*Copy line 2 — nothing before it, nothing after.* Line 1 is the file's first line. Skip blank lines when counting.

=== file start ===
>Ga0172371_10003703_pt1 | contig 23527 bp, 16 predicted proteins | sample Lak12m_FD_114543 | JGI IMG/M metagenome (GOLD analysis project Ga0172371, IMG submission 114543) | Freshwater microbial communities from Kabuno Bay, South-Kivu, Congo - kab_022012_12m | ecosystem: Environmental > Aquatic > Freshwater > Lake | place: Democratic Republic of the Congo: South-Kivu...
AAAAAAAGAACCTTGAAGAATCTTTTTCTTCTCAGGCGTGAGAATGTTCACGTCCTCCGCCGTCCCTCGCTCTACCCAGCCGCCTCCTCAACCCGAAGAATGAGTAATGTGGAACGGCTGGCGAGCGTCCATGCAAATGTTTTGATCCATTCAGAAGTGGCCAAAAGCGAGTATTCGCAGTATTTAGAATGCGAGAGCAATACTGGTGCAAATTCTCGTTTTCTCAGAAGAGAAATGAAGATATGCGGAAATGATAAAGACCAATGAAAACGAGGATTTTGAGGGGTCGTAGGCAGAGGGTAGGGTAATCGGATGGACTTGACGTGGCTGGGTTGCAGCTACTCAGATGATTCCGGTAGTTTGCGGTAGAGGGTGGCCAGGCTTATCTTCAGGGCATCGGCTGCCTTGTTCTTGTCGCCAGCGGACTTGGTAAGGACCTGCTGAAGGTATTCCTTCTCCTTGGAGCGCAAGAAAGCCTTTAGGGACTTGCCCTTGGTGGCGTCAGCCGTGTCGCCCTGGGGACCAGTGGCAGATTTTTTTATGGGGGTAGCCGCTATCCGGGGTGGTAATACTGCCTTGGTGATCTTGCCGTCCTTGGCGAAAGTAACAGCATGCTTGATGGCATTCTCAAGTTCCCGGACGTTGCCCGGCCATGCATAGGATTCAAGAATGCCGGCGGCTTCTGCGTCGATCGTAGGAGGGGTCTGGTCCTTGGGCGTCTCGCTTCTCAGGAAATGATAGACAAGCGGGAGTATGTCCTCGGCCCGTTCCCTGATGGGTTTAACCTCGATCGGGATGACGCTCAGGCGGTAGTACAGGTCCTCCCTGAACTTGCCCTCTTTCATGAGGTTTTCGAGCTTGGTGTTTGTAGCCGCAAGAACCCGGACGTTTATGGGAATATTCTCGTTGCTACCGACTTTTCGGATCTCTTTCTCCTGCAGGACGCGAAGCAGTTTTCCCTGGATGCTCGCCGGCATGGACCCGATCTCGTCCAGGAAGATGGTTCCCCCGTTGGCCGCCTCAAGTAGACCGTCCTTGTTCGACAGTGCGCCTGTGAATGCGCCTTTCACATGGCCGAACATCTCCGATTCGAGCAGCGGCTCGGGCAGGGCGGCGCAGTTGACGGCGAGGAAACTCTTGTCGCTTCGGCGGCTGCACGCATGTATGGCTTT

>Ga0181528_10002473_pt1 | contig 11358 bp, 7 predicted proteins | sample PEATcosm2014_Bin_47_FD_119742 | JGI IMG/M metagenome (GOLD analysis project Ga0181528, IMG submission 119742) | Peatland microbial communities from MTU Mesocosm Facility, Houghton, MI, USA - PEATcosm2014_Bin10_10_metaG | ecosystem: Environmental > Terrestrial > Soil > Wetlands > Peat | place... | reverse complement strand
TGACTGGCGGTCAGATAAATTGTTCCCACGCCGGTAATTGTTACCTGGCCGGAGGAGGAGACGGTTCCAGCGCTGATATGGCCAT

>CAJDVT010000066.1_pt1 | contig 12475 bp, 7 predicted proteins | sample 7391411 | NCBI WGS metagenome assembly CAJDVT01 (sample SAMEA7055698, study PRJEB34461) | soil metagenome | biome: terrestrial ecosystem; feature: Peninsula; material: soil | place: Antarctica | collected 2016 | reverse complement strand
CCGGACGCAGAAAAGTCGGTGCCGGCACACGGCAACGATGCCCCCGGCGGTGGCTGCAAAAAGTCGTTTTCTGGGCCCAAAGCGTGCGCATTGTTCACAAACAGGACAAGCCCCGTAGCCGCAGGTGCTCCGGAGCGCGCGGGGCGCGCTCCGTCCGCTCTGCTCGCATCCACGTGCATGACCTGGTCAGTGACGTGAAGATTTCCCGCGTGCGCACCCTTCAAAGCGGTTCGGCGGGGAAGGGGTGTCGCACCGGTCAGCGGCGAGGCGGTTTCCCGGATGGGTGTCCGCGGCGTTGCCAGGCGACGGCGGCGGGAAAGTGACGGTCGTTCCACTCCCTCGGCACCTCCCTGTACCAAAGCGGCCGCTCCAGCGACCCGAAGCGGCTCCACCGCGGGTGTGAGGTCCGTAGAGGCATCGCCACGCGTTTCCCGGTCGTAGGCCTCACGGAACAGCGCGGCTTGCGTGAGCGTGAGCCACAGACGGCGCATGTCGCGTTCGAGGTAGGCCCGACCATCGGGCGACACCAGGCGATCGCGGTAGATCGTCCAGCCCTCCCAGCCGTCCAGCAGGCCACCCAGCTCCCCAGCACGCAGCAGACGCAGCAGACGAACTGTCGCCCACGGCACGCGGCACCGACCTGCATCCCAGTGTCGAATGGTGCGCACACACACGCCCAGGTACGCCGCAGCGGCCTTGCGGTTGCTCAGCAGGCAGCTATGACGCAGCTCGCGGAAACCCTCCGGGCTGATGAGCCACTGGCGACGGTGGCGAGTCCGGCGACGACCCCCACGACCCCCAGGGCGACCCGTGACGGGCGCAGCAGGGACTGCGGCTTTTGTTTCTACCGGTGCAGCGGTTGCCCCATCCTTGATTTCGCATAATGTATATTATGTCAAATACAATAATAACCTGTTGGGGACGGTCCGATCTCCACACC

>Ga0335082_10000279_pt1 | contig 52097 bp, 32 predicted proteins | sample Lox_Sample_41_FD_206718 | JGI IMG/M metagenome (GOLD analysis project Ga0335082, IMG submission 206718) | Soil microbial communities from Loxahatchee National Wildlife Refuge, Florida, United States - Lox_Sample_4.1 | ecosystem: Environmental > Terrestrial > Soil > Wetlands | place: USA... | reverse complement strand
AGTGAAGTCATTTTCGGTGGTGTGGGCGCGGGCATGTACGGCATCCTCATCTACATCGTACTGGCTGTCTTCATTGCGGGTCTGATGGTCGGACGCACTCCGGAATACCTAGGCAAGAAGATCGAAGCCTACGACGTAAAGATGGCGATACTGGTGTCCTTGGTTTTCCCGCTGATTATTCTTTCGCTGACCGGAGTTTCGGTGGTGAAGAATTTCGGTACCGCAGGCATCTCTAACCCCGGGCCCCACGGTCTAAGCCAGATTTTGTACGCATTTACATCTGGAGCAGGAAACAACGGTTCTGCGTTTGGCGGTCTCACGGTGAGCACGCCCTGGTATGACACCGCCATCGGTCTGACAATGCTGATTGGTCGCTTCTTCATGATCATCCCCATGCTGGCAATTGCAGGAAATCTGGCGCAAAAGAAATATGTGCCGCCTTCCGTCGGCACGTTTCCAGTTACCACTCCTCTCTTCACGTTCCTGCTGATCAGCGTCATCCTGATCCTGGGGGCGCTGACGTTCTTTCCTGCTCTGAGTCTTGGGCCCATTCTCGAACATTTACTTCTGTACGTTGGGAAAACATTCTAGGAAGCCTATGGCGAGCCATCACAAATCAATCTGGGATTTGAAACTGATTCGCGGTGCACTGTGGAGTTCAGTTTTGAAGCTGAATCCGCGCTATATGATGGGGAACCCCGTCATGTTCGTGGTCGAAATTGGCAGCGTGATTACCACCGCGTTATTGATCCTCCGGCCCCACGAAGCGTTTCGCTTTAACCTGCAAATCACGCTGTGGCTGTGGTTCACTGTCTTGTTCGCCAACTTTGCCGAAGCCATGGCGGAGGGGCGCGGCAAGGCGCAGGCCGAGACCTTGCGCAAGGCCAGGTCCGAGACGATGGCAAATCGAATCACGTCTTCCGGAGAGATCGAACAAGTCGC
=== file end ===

AAAAAAAGAACCTTGAAGAATCTTTTTCTTCTCAGGCGTGAGAATGTTCACGTCCTCCGCCGTCCCTCGCTCTACCCAGCCGCCTCCTCAACCCGAAGAATGAGTAATGTGGAACGGCTGGCGAGCGTCCATGCAAATGTTTTGATCCATTCAGAAGTGGCCAAAAGCGAGTATTCGCAGTATTTAGAATGCGAGAGCAATACTGGTGCAAATTCTCGTTTTCTCAGAAGAGAAATGAAGATATGCGGAAATGATAAAGACCAATGAAAACGAGGATTTTGAGGGGTCGTAGGCAGAGGGTAGGGTAATCGGATGGACTTGACGTGGCTGGGTTGCAGCTACTCAGATGATTCCGGTAGTTTGCGGTAGAGGGTGGCCAGGCTTATCTTCAGGGCATCGGCTGCCTTGTTCTTGTCGCCAGCGGACTTGGTAAGGACCTGCTGAAGGTATTCCTTCTCCTTGGAGCGCAAGAAAGCCTTTAGGGACTTGCCCTTGGTGGCGTCAGCCGTGTCGCCCTGGGGACCAGTGGCAGATTTTTTTATGGGGGTAGCCGCTATCCGGGGTGGTAATACTGCCTTGGTGATCTTGCCGTCCTTGGCGAAAGTAACAGCATGCTTGATGGCATTCTCAAGTTCCCGGACGTTGCCCGGCCATGCATAGGATTCAAGAATGCCGGCGGCTTCTGCGTCGATCGTAGGAGGGGTCTGGTCCTTGGGCGTCTCGCTTCTCAGGAAATGATAGACAAGCGGGAGTATGTCCTCGGCCCGTTCCCTGATGGGTTTAACCTCGATCGGGATGACGCTCAGGCGGTAGTACAGGTCCTCCCTGAACTTGCCCTCTTTCATGAGGTTTTCGAGCTTGGTGTTTGTAGCCGCAAGAACCCGGACGTTTATGGGAATATTCTCGTTGCTACCGACTTTTCGGATCTCTTTCTCCTGCAGGACGCGAAGCAGTTTTCCCTGGATGCTCGCCGGCATGGACCCGATCTCGTCCAGGAAGATGGTTCCCCCGTTGGCCGCCTCAAGTAGACCGTCCTTGTTCGACAGTGCGCCTGTGAATGCGCCTTTCACATGGCCGAACATCTCCGATTCGAGCAGCGGCTCGGGCAGGGCGGCGCAGTTGACGGCGAGGAAACTCTTGTCGCTTCGGCGGCTGCACGCATGTATGGCTTT